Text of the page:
I’m thrilled with the bold colors of my new covers (shown below); may my life, inside and out, reflect always the bold colors that mark me as a follower of Christ.

The Seven Series (1)

3 Questions to find your “value added”

Value-added describes the enhancement a company gives its product or service before offering the product to customers. Value-added applies to instances where a firm takes a product that may be considered a homogeneous product, with few differences (if any) from that of a competitor, and provides potential customers with a feature or add-on that gives it a greater sense of value….Investopedia.com

There you have it, folks – a clear definition of “value added,” a key concept in today’s marketing strategies. If you’re a hotel, your “value added” may be a free breakfast, or bonus loyalty points. If you’re a tire dealership, your “value added” may be a discounted  fourth tire after the purchase of three. If you’re a writer…..ah….if you’re a writer….what if you’re a writer?

I’ve been grappling for years with the idea of my “added value,” and I’ve finally come up with a few guidelines that might help you work on your own. As the definition above points out, we writers offer a fairly homogeneous product – writing – so our challenge is to distinguish ourselves from other writers by offering readers something in our work that makes it stand out as having more ‘value’ than other similar products of writing. To identify your “added value”, consider these questions:

  1. What do my readers want from me that they won’t get from someone else? In the case of my murder mysteries, I relied on detailed accurate information about birds to appeal to my readers, so that reading my novels was like a virtual birding trip. Readers often told me they knew the restaurants where my characters ate, or that they had actually visited the real locations named in my books. That familiarity made the books personal for readers, and even inspired a few vacations for readers who wanted to add bird sightings to their life lists. That’s added value.
  2. Do I provide unique extras along with my book? A common extra is a Reader’s Guide at the end of your book for book club discussion. If you are tech-savvy, you can even offer to “attend” book clubs via Skype or other online meeting platforms. That’s a valuable benefit for many readers! Other extras include links to online journaling or videos that supplement your text. Even questions for personal reflection (and the space to answer them) is a nice extra used by many nonfiction writers in their books.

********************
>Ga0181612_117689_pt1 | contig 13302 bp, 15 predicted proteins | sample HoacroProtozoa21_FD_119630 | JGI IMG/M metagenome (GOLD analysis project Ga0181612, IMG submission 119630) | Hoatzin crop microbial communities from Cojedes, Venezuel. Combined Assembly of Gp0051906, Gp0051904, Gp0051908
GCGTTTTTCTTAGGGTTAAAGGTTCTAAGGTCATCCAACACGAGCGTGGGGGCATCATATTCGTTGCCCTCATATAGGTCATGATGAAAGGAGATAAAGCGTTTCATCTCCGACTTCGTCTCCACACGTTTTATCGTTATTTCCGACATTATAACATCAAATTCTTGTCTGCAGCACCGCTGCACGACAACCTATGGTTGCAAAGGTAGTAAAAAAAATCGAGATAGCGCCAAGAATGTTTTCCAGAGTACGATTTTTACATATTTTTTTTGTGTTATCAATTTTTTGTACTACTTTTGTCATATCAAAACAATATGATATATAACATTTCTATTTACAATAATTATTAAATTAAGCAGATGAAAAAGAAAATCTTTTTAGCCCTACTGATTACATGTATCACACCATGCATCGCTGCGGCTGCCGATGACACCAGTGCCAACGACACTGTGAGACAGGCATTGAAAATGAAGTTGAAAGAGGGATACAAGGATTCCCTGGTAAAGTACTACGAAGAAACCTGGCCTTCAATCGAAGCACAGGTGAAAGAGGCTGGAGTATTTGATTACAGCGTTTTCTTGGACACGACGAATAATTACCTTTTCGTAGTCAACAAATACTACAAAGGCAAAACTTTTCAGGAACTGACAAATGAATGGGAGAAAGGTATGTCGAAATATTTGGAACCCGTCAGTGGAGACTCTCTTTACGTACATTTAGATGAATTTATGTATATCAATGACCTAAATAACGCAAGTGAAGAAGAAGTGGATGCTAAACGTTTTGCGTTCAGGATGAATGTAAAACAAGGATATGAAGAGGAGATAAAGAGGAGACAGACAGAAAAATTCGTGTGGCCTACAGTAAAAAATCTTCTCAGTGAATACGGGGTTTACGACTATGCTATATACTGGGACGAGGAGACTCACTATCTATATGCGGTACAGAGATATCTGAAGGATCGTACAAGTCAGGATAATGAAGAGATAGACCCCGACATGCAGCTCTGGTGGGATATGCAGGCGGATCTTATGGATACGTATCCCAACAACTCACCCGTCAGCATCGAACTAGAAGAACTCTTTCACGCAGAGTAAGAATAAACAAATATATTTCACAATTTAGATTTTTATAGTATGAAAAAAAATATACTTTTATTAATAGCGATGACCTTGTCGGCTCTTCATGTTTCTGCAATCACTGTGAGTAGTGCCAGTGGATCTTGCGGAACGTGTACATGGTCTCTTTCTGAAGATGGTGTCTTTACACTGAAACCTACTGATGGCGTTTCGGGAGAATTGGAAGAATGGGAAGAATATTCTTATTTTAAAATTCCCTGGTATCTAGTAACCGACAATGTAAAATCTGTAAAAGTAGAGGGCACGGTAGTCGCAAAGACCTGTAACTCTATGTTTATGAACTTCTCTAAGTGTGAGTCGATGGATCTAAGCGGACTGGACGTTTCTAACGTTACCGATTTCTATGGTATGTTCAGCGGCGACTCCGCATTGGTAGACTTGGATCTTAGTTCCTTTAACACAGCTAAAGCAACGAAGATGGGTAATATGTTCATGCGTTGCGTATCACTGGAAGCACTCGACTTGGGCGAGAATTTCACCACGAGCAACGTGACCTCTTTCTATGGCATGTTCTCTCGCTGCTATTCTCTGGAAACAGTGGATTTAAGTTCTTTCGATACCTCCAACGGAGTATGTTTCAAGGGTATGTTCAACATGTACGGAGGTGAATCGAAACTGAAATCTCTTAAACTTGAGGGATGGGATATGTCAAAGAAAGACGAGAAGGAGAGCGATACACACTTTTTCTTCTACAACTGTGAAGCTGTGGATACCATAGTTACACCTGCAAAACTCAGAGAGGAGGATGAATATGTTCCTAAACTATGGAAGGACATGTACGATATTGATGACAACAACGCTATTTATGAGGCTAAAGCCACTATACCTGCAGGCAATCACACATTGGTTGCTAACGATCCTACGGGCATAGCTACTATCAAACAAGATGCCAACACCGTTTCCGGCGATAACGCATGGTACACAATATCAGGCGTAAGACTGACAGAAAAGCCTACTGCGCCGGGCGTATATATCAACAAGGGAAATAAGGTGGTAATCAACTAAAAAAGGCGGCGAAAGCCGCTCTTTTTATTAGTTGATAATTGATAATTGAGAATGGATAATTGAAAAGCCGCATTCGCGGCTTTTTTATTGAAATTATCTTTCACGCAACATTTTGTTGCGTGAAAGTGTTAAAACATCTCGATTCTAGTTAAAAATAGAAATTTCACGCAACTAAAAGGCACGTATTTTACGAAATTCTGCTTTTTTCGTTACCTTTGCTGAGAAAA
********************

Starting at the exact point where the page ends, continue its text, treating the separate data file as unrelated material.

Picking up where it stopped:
3. What does my reader need? Ultimately, “value added” is about giving your readers more of what they value. To do that, you have to know your audience and consider what they would regard as additional benefit from reading your work. When I wrote my memoir about overcoming anxiety thanks to our adopted rescue dog, I included endnotes to refer readers to research into depression and anxiety; I’d found those resources helpful in my own recovery and wanted to share that with readers. I also invited readers to email me about their own healing experiences with adopted pets to broaden the conversation about the therapeutic effects of animals (and three years after the book’s publication, I still get wonderful emails from readers about it).

Have you identified your “value added” yet?

 

Marketing Beyond Your Book Launch

Now that I’ve submitted my latest book to my publisher, marketing is on my mind. I know from past experience with my other titles, the book launch will arrive sooner than I’ll ever feel ready for.

Some authors seem to think marketing fits in a neat little window of time, however, this limited view can inhibit opportunities to move more books for a longer period. Like a “new to you” car, if your title is new to book reviewers, book clubs, libraries, organizations and associations, churches, or book sellers, you have an untapped market potential.

For almost four years now, I’ve researched, accumulated, and culled lists of those who can influence more book sales. Many nights, I’ve stayed up an extra hour or two, so I could add to my lists. To date, I have over 1,200 relevant reviewers, book clubs, libraries, associations, churches, and book sellers organized by genres and specific interests. (I ultimately invested money into training and paying people who could help me organize my lists faster.) I’m now developing relationships with many of these reviewers.

You can do this for yourself, but it does require a lot of dedication and persistence. And there are some important things I’ve learned a long the way. Maybe by sharing, I can save you a few expectation headaches.

Important things to remember about influencers:

  1. It takes time — getting your book noticed by influencers is not a microwave process; it requires crock pot patience. But the good news is, you can put your ingredients in place and let them simmer while you attend to other things. Come back and stir on occasion, and eventually, your efforts can reach a rolling boil if you have quality content. (No matter what you try, if the content is not of interest to readers, marketing will not get you very far.)
  2. There are a lot of reviewers and other influencers out there, but not all are still actively writing reviews, many are not a good fit for your title, and some with smaller followings are actually more effective in their reader reach. Literary matchmaking is one part art and one part due diligence.
  3. Many influencers have a back log of commitments, so it can take months before they are able to get to yours. But just because you don’t hear anything right away, does not mean they are not interested. I recently got this great review from a query I sent over a year and a half ago.